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Demonstrably doing accountability in the internet of things

Urquhart, Lachlan; Lodge, Tom; Crabtree, Andy

Authors

Lachlan Urquhart

Tom Lodge

ANDY CRABTREE andy.crabtree@nottingham.ac.uk
Professor of Computer Science



Abstract

This article explores the importance of accountability to data protection (DP), and how it can be built into the Internet of Things (IoT). The need to build accountability into the IoT is motivated by the opaque nature of distributed data flows, inadequate consent mechanisms and lack of interfaces enabling end-user control over the behaviours of Internet-enabled devices. The lack of accountability precludes meaningful engagement by end users with their personal data and poses a key challenge to creating user trust in the IoT and the reciprocal development of the digital economy. The European Union General Data Protection Regulation 2016 (EU GDPR) seeks to remedy this particular problem by mandating that a rapidly developing technological ecosystem be made accountable. In doing so, it foregrounds new responsibilities for data controllers, including DP by design and default, and new data subject rights such as the right to data portability. While GDPR is ‘technologically neutral’, it is nevertheless anticipated that realizing the vision will turn upon effective technological development. Accordingly, this article examines the notion of accountability, how it has been translated into systems design recommendations for the IoT and how the IoT Databox puts key DP principles into practice.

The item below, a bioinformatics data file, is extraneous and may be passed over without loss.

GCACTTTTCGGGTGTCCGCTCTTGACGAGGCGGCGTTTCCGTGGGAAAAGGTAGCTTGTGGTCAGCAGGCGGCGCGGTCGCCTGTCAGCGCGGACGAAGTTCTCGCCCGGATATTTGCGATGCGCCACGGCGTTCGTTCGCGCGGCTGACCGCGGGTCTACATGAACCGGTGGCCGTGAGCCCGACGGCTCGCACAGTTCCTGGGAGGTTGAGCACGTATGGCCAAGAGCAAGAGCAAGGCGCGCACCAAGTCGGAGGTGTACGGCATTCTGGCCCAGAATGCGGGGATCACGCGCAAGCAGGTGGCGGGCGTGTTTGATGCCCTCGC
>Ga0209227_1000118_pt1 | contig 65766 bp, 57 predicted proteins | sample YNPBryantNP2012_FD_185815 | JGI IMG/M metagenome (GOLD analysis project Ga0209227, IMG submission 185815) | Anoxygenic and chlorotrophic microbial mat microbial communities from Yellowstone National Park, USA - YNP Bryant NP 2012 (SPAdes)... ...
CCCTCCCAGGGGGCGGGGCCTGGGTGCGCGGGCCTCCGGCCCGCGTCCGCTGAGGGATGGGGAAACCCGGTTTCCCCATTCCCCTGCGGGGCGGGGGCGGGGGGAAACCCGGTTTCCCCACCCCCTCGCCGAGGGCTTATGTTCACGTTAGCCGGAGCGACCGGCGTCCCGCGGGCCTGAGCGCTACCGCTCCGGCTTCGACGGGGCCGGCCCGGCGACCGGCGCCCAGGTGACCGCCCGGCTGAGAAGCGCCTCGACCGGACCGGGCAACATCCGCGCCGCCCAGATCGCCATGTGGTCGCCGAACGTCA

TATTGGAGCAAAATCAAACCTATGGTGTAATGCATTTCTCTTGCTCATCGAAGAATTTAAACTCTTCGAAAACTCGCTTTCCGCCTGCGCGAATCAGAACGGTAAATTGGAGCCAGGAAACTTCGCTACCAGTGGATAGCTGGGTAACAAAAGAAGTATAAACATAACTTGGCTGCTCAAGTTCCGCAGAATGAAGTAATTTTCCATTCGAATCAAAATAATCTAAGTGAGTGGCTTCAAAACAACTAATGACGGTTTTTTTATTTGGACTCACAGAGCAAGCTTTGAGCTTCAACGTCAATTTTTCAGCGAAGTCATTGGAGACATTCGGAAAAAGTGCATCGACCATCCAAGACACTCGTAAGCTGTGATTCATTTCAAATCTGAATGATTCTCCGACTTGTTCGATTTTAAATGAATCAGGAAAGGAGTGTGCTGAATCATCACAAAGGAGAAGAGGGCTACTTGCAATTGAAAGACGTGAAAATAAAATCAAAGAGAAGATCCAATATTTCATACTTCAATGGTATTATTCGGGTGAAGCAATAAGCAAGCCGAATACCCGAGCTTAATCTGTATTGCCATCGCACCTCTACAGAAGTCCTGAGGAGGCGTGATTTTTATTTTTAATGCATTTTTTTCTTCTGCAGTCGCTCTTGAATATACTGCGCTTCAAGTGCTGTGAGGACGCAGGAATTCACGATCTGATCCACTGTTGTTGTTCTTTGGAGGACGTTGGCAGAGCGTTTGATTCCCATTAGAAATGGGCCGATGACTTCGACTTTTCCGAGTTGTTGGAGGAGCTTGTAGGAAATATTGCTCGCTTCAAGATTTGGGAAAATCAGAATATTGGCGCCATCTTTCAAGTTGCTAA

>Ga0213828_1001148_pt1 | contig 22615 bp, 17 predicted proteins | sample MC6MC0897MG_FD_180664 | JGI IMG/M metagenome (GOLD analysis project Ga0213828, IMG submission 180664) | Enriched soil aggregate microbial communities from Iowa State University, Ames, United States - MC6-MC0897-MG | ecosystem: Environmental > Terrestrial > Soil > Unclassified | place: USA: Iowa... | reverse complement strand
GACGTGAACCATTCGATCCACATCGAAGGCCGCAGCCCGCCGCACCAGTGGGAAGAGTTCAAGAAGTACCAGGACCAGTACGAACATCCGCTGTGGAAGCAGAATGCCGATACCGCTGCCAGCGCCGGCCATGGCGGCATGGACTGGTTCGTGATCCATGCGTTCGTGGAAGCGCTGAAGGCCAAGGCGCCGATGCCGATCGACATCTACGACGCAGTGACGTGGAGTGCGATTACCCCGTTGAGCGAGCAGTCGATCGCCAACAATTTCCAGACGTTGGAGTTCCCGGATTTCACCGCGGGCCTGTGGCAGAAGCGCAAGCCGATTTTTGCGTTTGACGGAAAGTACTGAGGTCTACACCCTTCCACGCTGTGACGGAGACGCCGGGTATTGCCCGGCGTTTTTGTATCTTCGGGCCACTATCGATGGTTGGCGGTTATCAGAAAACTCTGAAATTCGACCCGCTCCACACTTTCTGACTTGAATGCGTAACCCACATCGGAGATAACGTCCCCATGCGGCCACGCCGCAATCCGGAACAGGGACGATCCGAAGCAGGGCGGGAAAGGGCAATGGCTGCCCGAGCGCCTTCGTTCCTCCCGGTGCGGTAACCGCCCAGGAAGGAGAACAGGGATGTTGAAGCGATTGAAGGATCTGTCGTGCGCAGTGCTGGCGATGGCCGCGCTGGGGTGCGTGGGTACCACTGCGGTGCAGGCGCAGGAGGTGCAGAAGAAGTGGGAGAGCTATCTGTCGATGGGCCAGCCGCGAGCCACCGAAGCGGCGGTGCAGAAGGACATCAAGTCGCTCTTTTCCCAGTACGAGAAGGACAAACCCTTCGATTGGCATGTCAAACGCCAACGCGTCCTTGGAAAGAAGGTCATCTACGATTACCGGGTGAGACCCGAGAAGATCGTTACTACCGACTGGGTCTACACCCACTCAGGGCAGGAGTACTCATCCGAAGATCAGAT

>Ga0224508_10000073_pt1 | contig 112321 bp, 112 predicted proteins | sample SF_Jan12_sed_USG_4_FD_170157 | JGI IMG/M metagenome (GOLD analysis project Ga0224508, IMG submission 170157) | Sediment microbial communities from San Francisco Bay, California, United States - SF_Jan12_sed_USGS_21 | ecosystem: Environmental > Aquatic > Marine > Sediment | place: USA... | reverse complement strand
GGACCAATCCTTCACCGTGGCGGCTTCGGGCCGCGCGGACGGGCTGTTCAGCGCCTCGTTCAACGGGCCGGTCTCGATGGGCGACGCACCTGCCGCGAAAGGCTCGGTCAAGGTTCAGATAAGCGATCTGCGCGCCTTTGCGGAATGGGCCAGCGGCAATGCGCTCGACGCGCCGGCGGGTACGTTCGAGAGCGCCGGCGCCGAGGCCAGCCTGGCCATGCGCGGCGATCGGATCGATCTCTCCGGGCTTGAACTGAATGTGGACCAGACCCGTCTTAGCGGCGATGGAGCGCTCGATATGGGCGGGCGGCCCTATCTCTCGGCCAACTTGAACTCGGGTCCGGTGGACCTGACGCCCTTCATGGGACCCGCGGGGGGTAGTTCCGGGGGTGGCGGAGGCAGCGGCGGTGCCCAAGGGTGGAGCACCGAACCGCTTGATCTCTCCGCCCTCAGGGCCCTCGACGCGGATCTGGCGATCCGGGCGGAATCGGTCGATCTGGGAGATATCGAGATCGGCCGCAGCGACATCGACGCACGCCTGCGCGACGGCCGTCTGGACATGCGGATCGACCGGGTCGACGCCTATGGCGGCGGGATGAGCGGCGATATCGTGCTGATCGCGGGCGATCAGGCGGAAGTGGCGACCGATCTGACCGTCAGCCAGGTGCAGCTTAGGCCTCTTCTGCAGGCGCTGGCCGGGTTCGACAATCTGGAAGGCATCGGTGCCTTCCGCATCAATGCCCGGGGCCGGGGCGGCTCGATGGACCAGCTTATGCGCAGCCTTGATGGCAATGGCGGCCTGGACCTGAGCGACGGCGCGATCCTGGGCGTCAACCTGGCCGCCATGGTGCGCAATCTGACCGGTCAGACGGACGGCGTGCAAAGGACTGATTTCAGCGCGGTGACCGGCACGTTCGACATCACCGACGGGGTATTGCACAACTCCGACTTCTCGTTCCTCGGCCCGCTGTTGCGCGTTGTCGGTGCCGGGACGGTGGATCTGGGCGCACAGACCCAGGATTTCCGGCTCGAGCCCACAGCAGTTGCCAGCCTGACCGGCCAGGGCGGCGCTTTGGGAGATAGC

Journal Article Type Article
Publication Date Dec 24, 2018
Journal International Journal Of Law And Information Technology
Print ISSN 0967-0769
Electronic ISSN 1464-3693
Publisher Oxford University Press
Peer Reviewed Peer Reviewed
Volume 27
Issue 1
Pages 1-27
APA6 Citation Urquhart, L., Lodge, T., & Crabtree, A. (2018). Demonstrably doing accountability in the internet of things. International Journal of Law and Information Technology, 27(1), 1-27. https://doi.org/10.1093/ijlit/eay015
DOI https://doi.org/10.1093/ijlit/eay015
Keywords Law; Library and Information Sciences
Additional Information Attached file is accepted version of paper

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